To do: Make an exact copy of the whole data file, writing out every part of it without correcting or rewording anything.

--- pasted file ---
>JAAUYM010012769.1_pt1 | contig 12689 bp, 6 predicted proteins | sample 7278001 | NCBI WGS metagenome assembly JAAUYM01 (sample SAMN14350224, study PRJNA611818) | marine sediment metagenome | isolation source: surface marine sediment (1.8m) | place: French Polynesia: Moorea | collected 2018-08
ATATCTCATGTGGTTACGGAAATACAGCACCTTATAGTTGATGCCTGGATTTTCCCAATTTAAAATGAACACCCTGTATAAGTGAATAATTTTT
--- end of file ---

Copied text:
>JAAUYM010012769.1_pt1 | contig 12689 bp, 6 predicted proteins | sample 7278001 | NCBI WGS metagenome assembly JAAUYM01 (sample SAMN14350224, study PRJNA611818) | marine sediment metagenome | isolation source: surface marine sediment (1.8m) | place: French Polynesia: Moorea | collected 2018-08
ATATCTCATGTGGTTACGGAAATACAGCACCTTATAGTTGATGCCTGGATTTTCCCAATTTAAAATGAACACCCTGTATAAGTGAATAATTTTT